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Tuesday’s Headlines: Remembering Richard Ravitch Edition

New York lost a civic titan over the weekend. Plus other news.

A champion of public transit is dead. Photo: Matt Ryan/Wikimedia Commons

New York lost a civic titan over the weekend. Richard Ravitch, possibly the most impactful public transit executive the city ever had, died on Sunday in Manhattan. He was 89.

Ravitch was among the last of a dying breed, as many have noted — a construction heir who had oodles of money but also a sense civic pride and a desire to make the society work better for everyone.

"When we think about the modern MTA, he is one of the individuals who believed in this institution so much, that literally he's credited with saving it back during the tumultuous times of the 1980s," Gov. Hochul said on Monday at an unrelated event at Penn Station. (More on that later.)

Ravitch's chief innovation as MTA boss was the authority's five-year capital programs, and the fateful decision to fund those five-year plans through bank loans. As Gothamist reported last week, Ravitch pushed through state legislation in 1981 to let the MTA borrow $2.5 billion to pay to get its then-crumbling transit system up to a "state of good repair."

The effort saved the MTA by isolating system maintenance as a discrete funding need and setting up debt financing as its (politically viable) funding mechanism. Ravitch told Gothamist it was "in many ways" his life's "greatest achievement."

But the capital plans and associated debt quickly became a piggybank for tax-averse politicians to pay for "shiny object" expansion projects like East Side Access. The boondoggle train station, which opened this year after decades in development, not only added $11 billion to the debt, but is actually expected to lose the MTA money from its operating budget in the coming years.

Today the MTA's debt is $44.3 billion and growing — while being paid back by riders. Around one-fifth of fare and toll money goes to paying back banks — nearly quadruple what went to pay back debt when Ravitch was in charge. (Gothamist recently did a deep dive on debt.)

Of course, Ravitch can't be blamed for later generations of politicians' irresponsible spending decisions, many of which he opposed. The lieutenant governor under Gov. David Paterson bluntly defended the debt service approach in that Gothamist piece, in what may have been in his final interview.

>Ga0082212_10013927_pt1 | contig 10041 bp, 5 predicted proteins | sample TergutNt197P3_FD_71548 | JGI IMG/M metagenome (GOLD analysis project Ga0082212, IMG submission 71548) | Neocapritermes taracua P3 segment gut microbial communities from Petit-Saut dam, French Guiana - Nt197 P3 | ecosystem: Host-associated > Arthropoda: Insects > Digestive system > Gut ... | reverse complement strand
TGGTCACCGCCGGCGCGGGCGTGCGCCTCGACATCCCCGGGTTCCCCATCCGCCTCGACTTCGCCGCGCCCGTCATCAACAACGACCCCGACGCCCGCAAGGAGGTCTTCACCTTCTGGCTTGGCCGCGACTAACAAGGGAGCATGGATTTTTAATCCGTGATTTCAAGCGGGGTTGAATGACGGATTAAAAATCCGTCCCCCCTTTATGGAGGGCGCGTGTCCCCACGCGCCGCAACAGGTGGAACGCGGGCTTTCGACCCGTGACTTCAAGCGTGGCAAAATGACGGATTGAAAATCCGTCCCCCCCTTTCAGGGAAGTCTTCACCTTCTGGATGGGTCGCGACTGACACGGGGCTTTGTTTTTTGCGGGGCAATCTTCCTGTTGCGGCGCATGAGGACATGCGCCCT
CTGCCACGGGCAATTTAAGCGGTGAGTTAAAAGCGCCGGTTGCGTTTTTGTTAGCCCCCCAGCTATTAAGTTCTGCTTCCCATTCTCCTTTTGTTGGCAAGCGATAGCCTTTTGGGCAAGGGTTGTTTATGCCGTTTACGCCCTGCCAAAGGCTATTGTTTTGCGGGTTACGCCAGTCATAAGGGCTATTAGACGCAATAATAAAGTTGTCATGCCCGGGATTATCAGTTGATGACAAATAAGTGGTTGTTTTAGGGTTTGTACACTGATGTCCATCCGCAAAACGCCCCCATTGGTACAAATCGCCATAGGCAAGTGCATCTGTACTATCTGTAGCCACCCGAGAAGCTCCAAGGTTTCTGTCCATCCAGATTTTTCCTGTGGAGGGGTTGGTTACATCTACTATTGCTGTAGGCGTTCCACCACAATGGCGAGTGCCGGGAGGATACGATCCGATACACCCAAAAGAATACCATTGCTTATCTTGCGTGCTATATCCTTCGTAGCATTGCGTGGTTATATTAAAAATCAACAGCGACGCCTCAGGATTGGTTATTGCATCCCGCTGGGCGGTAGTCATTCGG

"Everything that was built in this city was built with debt," Ravitch told the outlet. "How else do you get the money?"

For more remembrances of the "savior of the subways," check out Gothamist, NY1, The City, Politico and the WSJ.

In other news:

  • Congestion pricing is happening. New Jersey's congressional delegation spilled the beans (and Gov. Hochul's office later confirmed) that that federal government has given the final sign-off for the MTA's Central Business District Tolling Program. Hochul's big announcement is today. Stay tuned to Streetsblog for more coverage. (Politico, NY Times, Daily News, NY Post)
  • Meanwhile: Gov. Phil Murphy has hired Chris Christie's Bridgegate lawyer as New Jersey "explores all legal options" to stop the transit-funding, congestion-cutting toll plan. (
  • Speaking of governors, Gov. Hochul pulled MTA CEO Janno Lieber out of authority board proceedings to announce that the state and Amtrak are moving ahead to remodel Penn Station, after the project was "decoupled" from above-ground real estate development boondoggle. An alternative proposal from Italian developer ASTM will be unveiled later this week. (NY Times, Crain's, NY Post, CBS New York, Gothamist)
  • Nothing to see here folks. (amNY, Daily News)
  • New Yorkers who use the MTA's Access-A-Ride e-hail program face a fare hike. (The City, amNY, Daily News)
  • Also in obits: the inventor of the lithium-ion battery, who was 100. (NY Times)
  • And finally — this won't put an end to the placard scourge, but it feels nice:

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